Pros: You'll only need a sport rack. When it comes to climbs, there's lots of choice, over a wide grade range. (For instance, Thompsons Point has a bolted climb that's grade 11.)

What's more, sport climbing offers potential for lots of mileage.

As if you need more reasons, the white sands of Jervis Bay are a short drive away.

Also just 40 minutes away is Point Perpendicular, which offers equally amazing climbing. (Though, it's very different, and you'll need a full rack if you plan on climbing there).

Cons: Ticks. As in, bitey bugs. Also, Thompsons Point on a weekend = #busy.

Gear for Nowra climbing

Sport rack; 50–60m rope; a stick clip comes in handy, too.

Guidebook: Nowra Climbing

The Gallery, Southern Grampians, Victoria

If you're not up for a trip interstate, Victoria has plenty of crags you can squirrel away in, if the heavens are damp. The Gallery is one of these crags. It's a cave that's so steep, most of the lines are protected from light rain. Apart from a couple of easier trad routes, the climbing is upwards of grade 23.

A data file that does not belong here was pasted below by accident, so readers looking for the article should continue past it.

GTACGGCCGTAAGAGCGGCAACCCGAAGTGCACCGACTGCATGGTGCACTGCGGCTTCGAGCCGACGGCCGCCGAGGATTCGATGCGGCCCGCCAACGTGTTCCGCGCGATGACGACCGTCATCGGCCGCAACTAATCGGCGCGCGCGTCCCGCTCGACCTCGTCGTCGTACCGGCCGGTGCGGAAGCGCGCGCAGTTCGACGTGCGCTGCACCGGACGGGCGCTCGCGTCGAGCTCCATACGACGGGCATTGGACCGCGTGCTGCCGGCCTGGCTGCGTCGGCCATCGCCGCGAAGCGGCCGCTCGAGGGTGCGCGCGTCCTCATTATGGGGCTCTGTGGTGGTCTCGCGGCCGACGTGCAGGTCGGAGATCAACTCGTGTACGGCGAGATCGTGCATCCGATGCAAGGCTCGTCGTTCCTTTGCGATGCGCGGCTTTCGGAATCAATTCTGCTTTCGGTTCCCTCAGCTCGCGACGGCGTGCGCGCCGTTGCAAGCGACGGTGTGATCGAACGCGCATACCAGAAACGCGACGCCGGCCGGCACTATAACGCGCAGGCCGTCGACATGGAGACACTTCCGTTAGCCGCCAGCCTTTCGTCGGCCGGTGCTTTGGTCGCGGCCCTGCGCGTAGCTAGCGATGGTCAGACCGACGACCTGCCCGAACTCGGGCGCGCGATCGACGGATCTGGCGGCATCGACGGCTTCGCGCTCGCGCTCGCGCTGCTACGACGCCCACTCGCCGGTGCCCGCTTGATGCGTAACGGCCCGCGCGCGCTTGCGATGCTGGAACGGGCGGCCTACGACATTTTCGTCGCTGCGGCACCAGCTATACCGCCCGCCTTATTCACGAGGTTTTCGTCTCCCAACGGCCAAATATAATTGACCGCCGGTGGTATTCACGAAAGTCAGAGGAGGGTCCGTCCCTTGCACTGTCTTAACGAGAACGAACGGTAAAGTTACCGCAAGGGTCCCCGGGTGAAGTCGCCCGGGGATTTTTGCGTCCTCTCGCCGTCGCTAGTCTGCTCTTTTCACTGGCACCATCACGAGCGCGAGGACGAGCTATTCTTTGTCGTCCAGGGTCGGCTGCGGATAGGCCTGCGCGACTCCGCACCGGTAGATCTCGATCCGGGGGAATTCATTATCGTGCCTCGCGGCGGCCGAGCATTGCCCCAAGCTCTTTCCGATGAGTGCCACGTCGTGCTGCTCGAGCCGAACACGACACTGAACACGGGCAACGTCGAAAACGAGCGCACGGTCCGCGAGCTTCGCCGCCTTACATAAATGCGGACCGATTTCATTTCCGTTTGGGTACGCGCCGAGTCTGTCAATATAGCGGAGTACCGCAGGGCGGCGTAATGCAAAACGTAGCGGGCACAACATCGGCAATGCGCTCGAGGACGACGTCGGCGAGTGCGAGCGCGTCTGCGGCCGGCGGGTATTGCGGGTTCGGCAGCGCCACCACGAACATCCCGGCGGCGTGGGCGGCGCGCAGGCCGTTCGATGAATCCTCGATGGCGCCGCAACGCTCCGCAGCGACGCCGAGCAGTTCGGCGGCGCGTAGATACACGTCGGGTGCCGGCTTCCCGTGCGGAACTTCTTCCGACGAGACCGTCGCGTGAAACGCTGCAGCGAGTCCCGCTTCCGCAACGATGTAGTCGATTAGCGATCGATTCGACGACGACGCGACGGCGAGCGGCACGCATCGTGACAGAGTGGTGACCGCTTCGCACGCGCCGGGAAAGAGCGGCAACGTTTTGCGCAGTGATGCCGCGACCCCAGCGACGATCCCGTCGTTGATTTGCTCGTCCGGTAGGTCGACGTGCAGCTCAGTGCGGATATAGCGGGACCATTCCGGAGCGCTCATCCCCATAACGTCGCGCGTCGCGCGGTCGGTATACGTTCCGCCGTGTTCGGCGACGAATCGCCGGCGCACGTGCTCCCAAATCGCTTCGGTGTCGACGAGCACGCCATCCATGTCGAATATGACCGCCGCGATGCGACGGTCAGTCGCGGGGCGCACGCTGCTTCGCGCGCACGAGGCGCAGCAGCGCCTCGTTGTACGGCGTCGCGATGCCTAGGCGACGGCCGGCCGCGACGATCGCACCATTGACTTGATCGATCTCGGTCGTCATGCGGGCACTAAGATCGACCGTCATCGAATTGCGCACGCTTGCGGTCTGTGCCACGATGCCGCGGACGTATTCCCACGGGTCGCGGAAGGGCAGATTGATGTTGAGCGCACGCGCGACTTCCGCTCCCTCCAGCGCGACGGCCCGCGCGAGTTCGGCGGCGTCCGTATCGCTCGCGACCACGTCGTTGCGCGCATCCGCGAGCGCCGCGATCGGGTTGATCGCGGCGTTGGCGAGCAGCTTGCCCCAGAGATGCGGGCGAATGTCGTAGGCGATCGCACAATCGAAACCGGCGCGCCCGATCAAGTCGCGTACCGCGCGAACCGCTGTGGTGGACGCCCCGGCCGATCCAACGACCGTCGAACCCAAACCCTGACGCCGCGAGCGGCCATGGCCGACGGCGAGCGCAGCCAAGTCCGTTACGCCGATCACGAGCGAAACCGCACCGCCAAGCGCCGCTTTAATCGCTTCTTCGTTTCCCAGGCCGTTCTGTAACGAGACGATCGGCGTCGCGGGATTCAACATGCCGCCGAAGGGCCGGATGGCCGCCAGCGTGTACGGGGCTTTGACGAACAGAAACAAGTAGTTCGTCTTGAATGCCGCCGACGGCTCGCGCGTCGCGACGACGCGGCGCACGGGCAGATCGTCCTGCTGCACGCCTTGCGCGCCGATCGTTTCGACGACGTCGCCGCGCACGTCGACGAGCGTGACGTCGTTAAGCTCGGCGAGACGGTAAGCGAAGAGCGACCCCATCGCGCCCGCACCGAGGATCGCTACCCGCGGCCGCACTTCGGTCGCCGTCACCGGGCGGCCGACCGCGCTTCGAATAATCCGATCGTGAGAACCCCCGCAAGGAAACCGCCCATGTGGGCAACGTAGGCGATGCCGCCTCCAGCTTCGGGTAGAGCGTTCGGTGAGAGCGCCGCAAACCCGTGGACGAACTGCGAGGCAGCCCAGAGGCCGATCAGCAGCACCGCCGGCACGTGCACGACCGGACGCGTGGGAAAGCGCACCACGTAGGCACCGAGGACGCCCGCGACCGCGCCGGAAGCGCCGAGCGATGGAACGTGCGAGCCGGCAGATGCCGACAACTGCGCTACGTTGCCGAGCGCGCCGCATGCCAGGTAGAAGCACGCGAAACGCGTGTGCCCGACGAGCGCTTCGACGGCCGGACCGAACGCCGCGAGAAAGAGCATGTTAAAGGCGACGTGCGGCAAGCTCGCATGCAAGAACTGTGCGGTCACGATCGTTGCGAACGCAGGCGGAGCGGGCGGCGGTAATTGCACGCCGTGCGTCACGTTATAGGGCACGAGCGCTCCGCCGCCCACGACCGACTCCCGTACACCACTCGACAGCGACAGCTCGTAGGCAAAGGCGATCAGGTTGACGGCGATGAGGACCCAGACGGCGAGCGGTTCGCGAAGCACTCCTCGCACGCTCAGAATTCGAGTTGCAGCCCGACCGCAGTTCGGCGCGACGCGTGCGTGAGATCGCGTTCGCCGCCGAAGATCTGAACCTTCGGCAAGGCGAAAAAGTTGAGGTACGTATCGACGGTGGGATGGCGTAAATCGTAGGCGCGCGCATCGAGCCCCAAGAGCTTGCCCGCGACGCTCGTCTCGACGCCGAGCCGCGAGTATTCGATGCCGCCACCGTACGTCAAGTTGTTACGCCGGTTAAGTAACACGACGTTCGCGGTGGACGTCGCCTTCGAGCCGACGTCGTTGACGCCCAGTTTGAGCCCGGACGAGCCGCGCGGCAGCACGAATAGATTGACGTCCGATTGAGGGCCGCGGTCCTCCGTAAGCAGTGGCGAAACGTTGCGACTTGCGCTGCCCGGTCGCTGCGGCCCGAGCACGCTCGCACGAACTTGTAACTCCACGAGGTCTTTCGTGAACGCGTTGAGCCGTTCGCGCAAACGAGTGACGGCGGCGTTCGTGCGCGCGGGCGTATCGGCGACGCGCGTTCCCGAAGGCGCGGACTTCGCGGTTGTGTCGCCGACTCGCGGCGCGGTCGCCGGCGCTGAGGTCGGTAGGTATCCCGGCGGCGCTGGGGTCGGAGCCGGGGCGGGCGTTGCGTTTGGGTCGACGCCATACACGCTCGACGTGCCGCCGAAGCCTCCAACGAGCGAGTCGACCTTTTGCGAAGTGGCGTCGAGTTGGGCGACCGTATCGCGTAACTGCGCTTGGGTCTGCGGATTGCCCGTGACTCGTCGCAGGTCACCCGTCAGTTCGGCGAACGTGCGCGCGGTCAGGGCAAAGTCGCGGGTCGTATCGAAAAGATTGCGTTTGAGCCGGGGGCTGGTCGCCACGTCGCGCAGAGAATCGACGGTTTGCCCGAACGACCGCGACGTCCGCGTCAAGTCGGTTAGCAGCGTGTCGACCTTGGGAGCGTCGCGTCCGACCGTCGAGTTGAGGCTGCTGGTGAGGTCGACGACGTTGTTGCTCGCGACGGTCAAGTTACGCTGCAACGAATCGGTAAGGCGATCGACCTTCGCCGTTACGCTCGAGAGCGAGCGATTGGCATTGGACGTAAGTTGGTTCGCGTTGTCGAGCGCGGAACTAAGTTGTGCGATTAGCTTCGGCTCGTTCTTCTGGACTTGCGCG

Pros: Climbable in wet weather.

Cons: Access is a steep, 45-minute slog up a hill.

Gear for the Gallery

Sport rack; 50–60m rope; and, a stick clip is useful for the bouldery starts.

Guidebooks: Grampians Selected Climbs, Grampians Climbing

The Sundeck (a.k.a. Wave Wall), Northern Grampians, Victoria

Although the routes here aren't completely protected from pouring rain, the wall itself is steep enough to climb in light rain. Plus, it's a sun trap. On a bluebird winter day, it's a pleasant crag to hang out at.

Although the walk-in is a bit of a pain (up a steep-ish hill, through a cave and out the other side), it offers moderately graded sport routes, mostly between grades 18–21.

Significantly, it's located in the sunny Northern Grampians, which generally receives less rainfall than the moody South.

In fact, many cliffs in the Northern Grampians are suitable for winter climbing. That's because conditions in the North tend to be better, because this region shares its weather more with nearby Arapiles than it does with the Grampians town of Halls Gap. To find out which crags see the most sun, have a look in the Grampians Climbing guidebook, in which the start of each chapter has symbols to indicate the time of day each crag sees the sun.

Pros: A sunny cliff. Moderately graded sport routes.

Cons: Steep-ish walk-in.

Gear for The Sundeck (a.k.a. Wave Wall)

You can get away with a sport rack if you're not interested in the trad lines. Also, 50–60m rope; and stick clip.

Guidebooks: Grampians Climbing